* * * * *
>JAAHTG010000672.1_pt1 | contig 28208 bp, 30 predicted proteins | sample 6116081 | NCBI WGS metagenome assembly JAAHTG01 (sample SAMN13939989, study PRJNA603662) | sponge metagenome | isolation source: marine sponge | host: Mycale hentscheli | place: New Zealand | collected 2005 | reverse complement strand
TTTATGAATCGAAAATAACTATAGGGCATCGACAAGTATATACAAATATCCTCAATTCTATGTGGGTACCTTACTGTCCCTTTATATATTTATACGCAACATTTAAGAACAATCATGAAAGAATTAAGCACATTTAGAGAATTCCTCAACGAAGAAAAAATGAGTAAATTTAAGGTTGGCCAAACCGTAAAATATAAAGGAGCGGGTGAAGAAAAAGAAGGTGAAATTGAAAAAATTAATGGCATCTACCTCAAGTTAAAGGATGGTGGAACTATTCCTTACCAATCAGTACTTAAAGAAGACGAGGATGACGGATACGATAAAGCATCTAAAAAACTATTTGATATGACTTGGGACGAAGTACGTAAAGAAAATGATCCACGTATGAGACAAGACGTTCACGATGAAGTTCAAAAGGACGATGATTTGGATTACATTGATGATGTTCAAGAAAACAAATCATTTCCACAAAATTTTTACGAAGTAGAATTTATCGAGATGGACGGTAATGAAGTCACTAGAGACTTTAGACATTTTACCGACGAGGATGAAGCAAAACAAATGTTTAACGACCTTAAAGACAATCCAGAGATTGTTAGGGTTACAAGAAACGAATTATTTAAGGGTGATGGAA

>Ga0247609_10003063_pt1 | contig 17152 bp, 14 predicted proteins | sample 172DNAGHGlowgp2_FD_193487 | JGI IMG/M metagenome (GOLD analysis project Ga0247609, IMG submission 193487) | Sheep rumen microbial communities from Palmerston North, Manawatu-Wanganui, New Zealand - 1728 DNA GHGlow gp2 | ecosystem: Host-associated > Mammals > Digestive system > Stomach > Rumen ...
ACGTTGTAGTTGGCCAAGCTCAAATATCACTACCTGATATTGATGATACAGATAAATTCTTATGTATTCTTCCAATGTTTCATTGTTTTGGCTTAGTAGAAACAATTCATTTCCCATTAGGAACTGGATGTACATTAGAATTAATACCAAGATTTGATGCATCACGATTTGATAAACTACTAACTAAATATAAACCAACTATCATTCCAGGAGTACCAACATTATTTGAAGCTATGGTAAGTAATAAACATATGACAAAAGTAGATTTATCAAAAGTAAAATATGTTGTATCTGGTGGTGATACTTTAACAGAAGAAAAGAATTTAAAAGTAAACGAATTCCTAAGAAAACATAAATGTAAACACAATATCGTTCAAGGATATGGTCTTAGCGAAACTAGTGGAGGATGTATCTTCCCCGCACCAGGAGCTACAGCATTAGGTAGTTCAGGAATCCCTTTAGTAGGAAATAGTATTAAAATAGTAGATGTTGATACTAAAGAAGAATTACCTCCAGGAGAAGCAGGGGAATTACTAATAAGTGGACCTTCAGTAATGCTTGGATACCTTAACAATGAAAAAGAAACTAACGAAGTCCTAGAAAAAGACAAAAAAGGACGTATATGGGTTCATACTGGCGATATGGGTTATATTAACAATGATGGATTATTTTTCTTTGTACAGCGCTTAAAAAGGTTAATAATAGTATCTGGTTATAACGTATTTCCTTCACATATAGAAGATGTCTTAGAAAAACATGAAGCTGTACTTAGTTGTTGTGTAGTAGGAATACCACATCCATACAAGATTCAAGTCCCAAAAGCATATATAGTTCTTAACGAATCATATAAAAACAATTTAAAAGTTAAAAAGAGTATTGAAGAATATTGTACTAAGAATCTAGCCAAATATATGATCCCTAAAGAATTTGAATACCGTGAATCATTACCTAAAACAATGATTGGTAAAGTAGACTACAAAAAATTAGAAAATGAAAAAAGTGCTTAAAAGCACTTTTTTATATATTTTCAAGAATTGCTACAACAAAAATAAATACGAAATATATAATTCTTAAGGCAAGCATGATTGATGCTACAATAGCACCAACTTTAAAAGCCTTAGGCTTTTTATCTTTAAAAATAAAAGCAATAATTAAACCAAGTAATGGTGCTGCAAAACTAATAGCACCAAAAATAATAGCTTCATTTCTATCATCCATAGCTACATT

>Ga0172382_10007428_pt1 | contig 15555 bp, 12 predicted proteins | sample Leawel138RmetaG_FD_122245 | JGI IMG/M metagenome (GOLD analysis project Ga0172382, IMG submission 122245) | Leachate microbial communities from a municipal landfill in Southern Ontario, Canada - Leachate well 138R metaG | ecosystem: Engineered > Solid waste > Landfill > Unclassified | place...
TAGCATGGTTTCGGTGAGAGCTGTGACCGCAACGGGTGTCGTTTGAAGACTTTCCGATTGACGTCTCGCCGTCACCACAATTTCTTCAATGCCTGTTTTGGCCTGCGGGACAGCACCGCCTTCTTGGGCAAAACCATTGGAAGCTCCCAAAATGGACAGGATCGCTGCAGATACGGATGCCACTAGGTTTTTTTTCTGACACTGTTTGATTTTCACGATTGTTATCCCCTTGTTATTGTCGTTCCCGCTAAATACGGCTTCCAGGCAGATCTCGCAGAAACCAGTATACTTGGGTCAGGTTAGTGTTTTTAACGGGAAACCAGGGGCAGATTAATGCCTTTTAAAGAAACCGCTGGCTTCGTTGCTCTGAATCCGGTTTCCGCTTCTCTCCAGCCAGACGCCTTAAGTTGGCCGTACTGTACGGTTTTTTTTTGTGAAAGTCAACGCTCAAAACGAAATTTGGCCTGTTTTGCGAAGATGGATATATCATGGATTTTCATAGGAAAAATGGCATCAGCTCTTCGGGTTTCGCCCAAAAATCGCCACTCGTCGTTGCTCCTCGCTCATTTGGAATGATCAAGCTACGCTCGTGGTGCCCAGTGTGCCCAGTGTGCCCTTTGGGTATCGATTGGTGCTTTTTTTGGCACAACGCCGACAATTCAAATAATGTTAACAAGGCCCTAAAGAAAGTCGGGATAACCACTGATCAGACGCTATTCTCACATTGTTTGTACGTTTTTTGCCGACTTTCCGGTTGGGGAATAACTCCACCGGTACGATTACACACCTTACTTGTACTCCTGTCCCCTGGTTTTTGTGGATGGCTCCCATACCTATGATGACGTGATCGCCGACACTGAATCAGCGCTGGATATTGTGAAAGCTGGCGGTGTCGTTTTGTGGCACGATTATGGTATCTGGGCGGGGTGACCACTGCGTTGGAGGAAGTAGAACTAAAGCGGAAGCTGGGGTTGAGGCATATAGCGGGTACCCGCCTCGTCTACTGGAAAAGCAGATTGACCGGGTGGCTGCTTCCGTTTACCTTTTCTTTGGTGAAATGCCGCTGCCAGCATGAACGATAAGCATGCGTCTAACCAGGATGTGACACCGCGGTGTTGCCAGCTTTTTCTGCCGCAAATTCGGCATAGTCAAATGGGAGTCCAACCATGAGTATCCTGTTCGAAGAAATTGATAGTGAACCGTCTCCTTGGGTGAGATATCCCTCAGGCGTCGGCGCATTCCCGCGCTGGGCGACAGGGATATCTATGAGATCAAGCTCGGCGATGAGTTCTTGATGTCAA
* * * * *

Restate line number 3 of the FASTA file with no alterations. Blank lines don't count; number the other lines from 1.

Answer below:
>Ga0247609_10003063_pt1 | contig 17152 bp, 14 predicted proteins | sample 172DNAGHGlowgp2_FD_193487 | JGI IMG/M metagenome (GOLD analysis project Ga0247609, IMG submission 193487) | Sheep rumen microbial communities from Palmerston North, Manawatu-Wanganui, New Zealand - 1728 DNA GHGlow gp2 | ecosystem: Host-associated > Mammals > Digestive system > Stomach > Rumen ...